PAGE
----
Tim Hecker checks the sound at First United Methodist Church before his 2012 Mission Creek Festival performance in Iowa City. (Photos by Bill Adams)
So, you are a composer and performer whose music requires close listening, preferably in the dark. Your recent Iowa City show at the First United Methodist Church blew the audience away—or, rather, it sucked them into an all-enveloping temporary autonomous zone created with pipe organ and electronics. This aural explosion transported some listeners into the nether regions of their minds, or off into the ether.
The Challenge: You will soon perform at this summer’s Pitchfork Music Festival (July 13-15), a sun-drenched outdoor event in Chicago that is the exact opposite of that quiet, blackened church. Beer is flowing, friends are chatting and another band is playing off in the distance, penetrating your soundscape. What do you do? “A black rain onslaught that trumps everything else,” Tim Hecker answers without a pause. “Pushing the PA into extreme zones. I tend to use force and physicality in a festival context rather than something more nuanced, which would be a setup for failure.”
Much like his latest record, Ravedeath, 1972, his Mission Creek Festival appearance in Iowa City was anchored by a pipe organ set adrift in a sea of sounds that ebbed and flowed at high volumes. “I prefer secular performance spaces, but most pipe organs are situated in churches, and festival promoters tend to stick me there,” he tells me from his home in Montreal, Canada. “The upside is that the acoustics are often amazing in those venues, and the audience is captive.”
What one hears in these performances is the sound waves generated by the pipe organ blended with an amplified, “treated” version of that instrument. Hecker then mixes these elements into washes of electronics, natural room acoustics and other aural ephemera. Wall of sound? Perhaps. Ocean of sound? Getting closer. What makes his music so compelling is that it eludes simple description—particularly the “ambient” label he often gets stuck with. Rarely does ambient music reach out and grab you by the throat (or ears) the way Tim Hecker albums do. Their dynamic shifts and morphing, kaleidoscopic textures undermine attempts at distracted listening.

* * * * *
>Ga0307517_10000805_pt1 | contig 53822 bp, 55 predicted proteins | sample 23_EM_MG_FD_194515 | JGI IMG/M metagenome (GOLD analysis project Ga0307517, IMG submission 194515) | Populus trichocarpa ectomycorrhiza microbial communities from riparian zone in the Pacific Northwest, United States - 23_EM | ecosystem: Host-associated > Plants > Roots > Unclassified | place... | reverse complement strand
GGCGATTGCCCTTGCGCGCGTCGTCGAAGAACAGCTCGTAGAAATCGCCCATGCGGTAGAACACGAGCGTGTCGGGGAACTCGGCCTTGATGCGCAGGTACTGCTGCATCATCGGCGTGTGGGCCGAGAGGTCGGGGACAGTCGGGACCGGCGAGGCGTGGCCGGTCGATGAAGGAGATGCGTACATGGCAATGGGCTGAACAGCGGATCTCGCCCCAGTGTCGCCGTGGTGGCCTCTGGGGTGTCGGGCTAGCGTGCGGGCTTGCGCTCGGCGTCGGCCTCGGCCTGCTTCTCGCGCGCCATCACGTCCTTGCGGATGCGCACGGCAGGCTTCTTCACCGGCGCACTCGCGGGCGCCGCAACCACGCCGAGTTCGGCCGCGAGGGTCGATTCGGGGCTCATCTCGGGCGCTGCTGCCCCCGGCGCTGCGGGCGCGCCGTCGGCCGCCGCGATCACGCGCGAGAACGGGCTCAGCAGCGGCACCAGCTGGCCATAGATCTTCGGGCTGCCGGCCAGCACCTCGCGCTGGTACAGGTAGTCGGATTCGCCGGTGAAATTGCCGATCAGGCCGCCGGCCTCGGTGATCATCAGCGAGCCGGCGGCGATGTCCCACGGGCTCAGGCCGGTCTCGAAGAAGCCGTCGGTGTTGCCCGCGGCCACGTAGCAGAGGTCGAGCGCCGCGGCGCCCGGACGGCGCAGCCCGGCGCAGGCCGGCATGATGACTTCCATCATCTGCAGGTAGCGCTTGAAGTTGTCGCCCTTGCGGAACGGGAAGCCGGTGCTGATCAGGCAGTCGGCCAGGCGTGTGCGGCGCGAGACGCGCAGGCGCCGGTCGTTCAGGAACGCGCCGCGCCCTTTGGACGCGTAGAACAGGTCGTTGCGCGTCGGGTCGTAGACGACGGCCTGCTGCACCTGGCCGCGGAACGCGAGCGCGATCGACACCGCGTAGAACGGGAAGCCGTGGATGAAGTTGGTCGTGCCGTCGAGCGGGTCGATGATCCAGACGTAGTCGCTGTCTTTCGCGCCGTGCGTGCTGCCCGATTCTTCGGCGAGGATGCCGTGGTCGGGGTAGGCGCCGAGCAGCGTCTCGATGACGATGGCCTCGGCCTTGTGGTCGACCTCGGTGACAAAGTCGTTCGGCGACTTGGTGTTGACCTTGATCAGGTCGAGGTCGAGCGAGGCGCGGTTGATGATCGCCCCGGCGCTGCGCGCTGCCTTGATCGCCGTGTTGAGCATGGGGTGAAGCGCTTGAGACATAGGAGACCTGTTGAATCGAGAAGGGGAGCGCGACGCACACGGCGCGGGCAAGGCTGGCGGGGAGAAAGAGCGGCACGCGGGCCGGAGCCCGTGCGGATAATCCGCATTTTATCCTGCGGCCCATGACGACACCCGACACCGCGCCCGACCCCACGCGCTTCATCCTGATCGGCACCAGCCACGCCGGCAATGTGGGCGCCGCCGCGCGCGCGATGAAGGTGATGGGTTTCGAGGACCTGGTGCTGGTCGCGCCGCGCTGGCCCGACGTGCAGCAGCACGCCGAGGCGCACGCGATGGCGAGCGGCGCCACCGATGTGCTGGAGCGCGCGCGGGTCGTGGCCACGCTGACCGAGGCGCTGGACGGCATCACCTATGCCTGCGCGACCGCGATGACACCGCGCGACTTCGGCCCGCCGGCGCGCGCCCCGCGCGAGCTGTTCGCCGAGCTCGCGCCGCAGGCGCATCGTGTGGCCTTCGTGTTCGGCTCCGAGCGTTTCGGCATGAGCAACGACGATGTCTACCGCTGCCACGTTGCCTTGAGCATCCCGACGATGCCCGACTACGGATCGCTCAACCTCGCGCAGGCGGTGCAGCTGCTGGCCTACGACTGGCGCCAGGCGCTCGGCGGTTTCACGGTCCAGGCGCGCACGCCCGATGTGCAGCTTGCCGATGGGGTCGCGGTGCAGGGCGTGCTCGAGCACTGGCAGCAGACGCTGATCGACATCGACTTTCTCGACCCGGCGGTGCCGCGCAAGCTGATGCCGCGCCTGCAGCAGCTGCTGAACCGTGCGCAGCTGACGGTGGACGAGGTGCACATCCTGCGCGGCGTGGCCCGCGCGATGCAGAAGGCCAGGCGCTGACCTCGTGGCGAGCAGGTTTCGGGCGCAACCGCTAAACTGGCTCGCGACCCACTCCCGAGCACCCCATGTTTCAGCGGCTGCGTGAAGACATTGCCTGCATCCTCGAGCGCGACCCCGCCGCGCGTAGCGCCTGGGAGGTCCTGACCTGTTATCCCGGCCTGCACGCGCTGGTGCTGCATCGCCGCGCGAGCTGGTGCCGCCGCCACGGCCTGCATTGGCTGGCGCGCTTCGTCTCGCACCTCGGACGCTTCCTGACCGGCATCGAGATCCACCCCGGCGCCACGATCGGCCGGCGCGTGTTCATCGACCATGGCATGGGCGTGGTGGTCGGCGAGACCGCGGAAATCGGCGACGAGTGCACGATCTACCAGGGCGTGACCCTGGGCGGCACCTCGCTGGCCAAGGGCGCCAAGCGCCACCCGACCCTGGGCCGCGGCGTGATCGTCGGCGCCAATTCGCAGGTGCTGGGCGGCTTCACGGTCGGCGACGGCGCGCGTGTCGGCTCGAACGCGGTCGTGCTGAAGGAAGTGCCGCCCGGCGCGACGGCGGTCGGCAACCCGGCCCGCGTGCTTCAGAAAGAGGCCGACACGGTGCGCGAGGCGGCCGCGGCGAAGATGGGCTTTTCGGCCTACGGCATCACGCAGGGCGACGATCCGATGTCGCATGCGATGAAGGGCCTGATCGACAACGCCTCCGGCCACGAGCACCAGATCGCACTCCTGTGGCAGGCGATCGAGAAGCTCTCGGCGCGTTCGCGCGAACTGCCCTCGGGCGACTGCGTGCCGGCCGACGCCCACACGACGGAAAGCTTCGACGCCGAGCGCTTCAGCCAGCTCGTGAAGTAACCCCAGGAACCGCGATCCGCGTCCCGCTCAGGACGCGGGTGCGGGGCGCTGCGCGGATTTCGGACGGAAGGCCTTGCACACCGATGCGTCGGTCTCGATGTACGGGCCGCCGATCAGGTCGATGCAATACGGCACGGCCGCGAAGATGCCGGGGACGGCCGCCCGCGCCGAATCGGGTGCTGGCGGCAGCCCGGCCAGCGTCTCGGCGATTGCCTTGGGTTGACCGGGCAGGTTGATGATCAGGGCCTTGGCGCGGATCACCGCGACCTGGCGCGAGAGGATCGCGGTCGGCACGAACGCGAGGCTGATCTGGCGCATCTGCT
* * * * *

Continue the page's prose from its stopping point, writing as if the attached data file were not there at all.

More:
Ravedeath, 1972 is both a continuation of Hecker’s previous recording strategies and a departure. The main difference is the integration of a carefully recorded pipe organ into sound sketches that he brought to a church in Iceland. “I had these pieces that were kind of half-baked,” he says. “They had interesting starts, but they didn’t have enough dynamics. I riffed off of them on the organ, then recorded it within that space and demolished those sounds once again.” Hecker calls it his awakening to the world of “proper” recording. “That was the first time I really went that far, moving out of the hermetic zone of the mixing desk,” he tells me. “We used a lot of nice microphones and preamps and guitar amps to take advantage of the room sound.”
This discussion leads to an aspect of Hecker’s life that some listeners are unaware of: academia. He is currently completing a PhD in the Department of Art History and Communication Studies at McGill University. “My interest in the pipe organ came out of my academic work,” Hecker says. “For my research I traveled to a massive organ in Atlantic City, which has 33,000 pipes scattered throughout this huge building that seats thousands. That was the one thing that helped inspire my last album.” The Boardwalk Hall Auditorium Organ has several entries in The Guinness Book of World’s Records. Not only is it the “largest pipe organ ever constructed” and the “largest musical instrument ever constructed,” it is the “LOUDEST musical instrument ever constructed” (my emphases).
Tim Hecker started the PhD program at McGill six years ago and is now nearly done with his dissertation. Scholarship began as kind of a hobby, an interest he has pursued alongside music throughout his life. Luckily for him, one of the world’s preeminent sound scholars, Jonathan Sterne, teaches in the same city where he already lived. Sterne’s long-awaited book MP3: The Meaning of a Format will be published at the end of this summer on Duke University Press. “Jonathan was a deal clincher,” Hecker says of his decision to join the graduate program.
One of the odd things about my line of work is finding out that an artist I revere is also an advisee of one of my close friends and colleagues. “Tim has certainly done a lot to retune my ears, and he’s one of a small group of people who have helped me rethink my relationship to aesthetics,” Sterne says of the way he now asks questions and feels his way through problems. “Tim has added a measure of ‘Timishness’ to how I think about the world, and that’s the most valuable thing. Also, he has one of my favorite qualities in a scholar: he is idealistic about the value and purpose of intellectual work. He believes in the importance of ideas.”
In other words, Tim Hecker is one of the few people out there who can drop knowledge on your ass and bring a black rain onslaught to the Pitchfork Music Festival. .
Kembrew McLeod teaches at The University of Iowa, and plans to sing Twisted Sister’s “We’re Not Gonna Take It” once a day for the rest of the summer.